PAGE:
In 2018, Oregon women who were full-time wage and salary workers had median usual weekly earnings of $808, or 82% of the $985 median usual weekly earnings of their male counterparts, the U.S. Bureau of Labor Statistics reported this week.
Assistant Commissioner for Regional Operations Richard Holden noted that the 2018 women’s-to-men’s earnings ratio in Oregon increased from 2017, up 0.5 percentage points. Nationwide, women earned $789 per week or 81% of the $973 median for men. The earnings comparisons in this release are on a broad level and do not control for many factors that can be significant in explaining earnings differences, such as job skills and responsibilities, work experience, and specialization.
In Oregon, the women’s-to-men’s earnings ratio has ranged from a low of 72.2% in 1998 to a high of 87.5% in 2016. The earnings ratio in the state has remained above 80% since 2012.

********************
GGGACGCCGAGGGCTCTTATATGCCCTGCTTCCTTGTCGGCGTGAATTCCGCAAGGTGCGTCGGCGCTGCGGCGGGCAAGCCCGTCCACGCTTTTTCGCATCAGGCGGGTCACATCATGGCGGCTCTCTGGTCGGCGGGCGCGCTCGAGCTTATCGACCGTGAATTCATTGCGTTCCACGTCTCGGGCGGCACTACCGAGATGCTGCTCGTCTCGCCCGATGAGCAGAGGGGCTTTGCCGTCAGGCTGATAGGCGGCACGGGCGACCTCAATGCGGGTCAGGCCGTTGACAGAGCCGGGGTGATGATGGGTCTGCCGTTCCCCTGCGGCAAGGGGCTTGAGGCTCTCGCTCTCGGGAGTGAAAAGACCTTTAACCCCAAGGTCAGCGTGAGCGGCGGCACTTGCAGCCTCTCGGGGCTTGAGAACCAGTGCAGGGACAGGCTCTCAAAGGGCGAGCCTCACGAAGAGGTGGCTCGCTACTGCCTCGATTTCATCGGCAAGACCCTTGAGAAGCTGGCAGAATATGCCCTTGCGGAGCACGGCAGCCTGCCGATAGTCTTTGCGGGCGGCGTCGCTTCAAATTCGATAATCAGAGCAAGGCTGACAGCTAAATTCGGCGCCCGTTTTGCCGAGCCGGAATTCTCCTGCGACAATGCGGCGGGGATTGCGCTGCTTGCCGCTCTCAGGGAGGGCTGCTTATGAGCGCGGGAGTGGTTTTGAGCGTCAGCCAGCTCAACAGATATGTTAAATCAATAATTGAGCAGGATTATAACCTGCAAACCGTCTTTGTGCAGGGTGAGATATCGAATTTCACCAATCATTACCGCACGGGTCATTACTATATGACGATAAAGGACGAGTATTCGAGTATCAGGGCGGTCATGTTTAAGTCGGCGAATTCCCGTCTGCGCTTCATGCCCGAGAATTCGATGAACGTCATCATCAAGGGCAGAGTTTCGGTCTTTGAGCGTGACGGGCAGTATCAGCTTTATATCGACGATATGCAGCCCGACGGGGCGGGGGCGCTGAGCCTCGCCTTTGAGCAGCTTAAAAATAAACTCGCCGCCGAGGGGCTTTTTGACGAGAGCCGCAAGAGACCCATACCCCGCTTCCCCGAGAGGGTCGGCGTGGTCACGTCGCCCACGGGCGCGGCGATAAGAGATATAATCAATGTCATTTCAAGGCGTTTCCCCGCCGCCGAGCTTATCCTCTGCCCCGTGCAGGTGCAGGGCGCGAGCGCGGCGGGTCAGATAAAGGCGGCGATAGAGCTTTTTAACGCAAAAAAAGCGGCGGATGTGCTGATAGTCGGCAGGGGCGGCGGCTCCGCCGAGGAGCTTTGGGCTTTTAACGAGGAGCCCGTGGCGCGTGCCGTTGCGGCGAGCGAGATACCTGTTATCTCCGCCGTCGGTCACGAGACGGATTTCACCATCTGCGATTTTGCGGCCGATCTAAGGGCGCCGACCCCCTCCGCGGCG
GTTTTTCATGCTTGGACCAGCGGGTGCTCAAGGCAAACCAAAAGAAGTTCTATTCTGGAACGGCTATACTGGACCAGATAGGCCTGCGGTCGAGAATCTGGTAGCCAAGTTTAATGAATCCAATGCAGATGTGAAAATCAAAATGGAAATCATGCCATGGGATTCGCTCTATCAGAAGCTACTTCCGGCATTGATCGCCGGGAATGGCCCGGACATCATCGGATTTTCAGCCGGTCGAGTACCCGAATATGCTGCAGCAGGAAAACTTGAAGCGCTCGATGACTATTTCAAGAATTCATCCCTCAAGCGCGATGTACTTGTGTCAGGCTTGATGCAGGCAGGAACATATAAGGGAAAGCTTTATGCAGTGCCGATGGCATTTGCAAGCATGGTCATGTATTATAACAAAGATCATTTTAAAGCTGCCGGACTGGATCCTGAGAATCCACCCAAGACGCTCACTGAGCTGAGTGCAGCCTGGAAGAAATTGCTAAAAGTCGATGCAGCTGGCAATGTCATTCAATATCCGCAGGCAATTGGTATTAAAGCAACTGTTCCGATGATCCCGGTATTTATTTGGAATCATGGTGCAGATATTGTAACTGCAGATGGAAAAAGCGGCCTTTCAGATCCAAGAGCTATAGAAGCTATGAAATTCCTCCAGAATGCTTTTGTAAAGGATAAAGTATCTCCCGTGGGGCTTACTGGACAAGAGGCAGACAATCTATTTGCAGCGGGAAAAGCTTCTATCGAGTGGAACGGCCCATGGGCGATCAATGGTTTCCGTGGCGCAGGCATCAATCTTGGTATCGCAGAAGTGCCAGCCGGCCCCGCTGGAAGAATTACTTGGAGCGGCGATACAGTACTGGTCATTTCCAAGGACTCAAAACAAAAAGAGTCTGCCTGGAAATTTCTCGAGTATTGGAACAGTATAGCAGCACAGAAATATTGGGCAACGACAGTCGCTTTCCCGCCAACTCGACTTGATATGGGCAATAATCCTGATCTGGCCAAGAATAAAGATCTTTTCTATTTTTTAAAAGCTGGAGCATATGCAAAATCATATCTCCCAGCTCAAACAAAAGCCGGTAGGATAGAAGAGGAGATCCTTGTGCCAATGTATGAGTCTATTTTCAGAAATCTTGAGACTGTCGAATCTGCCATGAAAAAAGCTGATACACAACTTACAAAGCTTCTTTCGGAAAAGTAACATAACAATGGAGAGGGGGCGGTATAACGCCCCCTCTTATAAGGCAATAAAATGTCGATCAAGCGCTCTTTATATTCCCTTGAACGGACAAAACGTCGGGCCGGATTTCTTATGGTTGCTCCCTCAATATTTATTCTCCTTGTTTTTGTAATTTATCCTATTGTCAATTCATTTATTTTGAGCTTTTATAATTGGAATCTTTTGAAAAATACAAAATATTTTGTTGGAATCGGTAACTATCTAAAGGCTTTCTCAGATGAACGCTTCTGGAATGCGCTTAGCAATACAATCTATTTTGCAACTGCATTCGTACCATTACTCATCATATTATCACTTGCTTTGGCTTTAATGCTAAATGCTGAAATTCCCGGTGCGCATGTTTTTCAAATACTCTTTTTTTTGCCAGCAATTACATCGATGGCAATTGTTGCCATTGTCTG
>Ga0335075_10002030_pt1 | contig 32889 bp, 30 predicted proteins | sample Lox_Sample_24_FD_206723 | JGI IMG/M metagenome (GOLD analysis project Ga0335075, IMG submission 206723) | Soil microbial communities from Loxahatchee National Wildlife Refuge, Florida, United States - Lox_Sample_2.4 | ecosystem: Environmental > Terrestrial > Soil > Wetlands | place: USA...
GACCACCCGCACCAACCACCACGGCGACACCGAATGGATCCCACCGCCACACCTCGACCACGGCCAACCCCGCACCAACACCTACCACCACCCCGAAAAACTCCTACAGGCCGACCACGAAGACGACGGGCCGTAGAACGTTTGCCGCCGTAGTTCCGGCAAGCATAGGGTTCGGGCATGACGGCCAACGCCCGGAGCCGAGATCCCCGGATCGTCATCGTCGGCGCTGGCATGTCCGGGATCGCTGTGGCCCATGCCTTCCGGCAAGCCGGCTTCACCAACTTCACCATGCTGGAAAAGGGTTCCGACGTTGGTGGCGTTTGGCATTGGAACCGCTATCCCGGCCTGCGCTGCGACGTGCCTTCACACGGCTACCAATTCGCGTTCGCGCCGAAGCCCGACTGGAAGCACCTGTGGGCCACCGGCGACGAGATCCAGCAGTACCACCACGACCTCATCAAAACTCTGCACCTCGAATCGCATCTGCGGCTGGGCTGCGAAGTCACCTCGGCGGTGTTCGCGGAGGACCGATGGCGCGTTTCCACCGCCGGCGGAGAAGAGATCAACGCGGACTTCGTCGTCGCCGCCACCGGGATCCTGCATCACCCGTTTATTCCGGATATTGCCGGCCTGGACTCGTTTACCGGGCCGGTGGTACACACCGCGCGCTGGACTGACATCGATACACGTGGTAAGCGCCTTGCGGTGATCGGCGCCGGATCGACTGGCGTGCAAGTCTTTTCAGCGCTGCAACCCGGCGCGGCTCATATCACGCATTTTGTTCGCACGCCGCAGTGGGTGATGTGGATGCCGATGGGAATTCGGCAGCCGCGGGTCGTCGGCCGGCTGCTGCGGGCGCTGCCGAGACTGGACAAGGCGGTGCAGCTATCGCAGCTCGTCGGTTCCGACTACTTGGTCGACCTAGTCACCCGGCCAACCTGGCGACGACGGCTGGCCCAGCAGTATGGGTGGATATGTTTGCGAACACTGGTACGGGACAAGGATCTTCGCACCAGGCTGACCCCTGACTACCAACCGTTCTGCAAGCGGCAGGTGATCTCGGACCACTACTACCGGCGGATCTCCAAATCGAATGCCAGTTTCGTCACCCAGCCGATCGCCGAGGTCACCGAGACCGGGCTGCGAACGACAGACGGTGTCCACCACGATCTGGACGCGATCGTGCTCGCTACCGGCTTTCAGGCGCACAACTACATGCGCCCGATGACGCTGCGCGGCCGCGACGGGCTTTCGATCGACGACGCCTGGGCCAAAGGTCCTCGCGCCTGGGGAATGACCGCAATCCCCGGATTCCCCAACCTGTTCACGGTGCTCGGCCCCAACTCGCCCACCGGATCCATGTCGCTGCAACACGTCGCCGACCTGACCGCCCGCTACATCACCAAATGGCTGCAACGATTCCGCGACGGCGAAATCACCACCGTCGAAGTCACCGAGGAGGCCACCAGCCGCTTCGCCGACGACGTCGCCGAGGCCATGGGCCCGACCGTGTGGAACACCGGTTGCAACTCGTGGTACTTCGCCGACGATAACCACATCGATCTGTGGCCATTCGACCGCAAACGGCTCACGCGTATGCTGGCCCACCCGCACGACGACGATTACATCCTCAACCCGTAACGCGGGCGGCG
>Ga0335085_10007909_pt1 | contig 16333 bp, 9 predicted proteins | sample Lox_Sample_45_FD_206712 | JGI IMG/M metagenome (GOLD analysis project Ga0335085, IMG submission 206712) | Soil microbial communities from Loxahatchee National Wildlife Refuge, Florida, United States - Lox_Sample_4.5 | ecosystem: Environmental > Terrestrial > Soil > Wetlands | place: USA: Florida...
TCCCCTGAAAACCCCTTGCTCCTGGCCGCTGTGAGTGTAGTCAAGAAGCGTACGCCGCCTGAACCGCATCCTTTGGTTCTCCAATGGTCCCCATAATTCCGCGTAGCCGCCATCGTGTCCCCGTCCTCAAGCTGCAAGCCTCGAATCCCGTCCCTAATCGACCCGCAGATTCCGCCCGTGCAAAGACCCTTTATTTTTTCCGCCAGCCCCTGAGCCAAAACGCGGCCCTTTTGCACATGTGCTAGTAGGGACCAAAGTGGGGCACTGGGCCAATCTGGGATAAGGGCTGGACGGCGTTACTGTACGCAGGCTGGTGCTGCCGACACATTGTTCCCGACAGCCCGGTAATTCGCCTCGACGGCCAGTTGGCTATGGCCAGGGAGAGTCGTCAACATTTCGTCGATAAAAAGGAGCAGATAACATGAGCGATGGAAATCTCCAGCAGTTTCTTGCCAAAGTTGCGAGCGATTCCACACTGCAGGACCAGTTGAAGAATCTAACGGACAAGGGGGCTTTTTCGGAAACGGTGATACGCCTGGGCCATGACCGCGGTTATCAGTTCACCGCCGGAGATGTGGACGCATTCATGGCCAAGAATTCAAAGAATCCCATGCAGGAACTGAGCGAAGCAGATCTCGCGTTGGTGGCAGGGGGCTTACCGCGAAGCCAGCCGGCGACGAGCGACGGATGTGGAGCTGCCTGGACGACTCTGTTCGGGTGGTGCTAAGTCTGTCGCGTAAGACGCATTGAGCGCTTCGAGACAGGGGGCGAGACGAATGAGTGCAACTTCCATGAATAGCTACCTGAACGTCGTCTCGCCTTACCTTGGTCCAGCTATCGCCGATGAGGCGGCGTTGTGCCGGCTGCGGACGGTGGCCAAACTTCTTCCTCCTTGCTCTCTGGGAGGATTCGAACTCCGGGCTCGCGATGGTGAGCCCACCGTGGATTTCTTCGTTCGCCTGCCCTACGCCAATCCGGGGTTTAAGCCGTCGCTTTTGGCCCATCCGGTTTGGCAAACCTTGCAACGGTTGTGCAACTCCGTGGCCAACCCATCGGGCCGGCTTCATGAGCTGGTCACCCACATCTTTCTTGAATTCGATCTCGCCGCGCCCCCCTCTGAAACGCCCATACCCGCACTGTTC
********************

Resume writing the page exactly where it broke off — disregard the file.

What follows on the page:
Among the 50 states, the median weekly earnings of women in full-time wage and salary positions in 2018 ranged from $637 in Mississippi to $995 in Massachusetts. In addition to Massachusetts, women’s earnings in Colorado, Connecticut, Maryland, Minnesota, and New Jersey were above $900 per week. In the District of Columbia, women earned a median weekly wage of $1,259.
Median weekly earnings for men were lowest in Arkansas at $809 and highest in Massachusetts at $1,170. Five other states (Connecticut, Maryland, New Hampshire, New Jersey, and Oregon) had weekly wages above $1,100 for full-time male workers. In the District of Columbia, men earned a median weekly wage of $1,445.
California had the highest women’s-to-men’s earnings ratio among the states, 88.3%, and Wyoming had the lowest at 67.8%. The District of Columbia had a ratio of 87%. The differences among the states reflect, in part, variation in the occupations and industries found in each state and differences in the demographic composition of each state’s labor force. In addition, the sampling error for state estimates is considerably larger than it is for the national estimates. Consequently, earnings comparisons between states should be made with caution.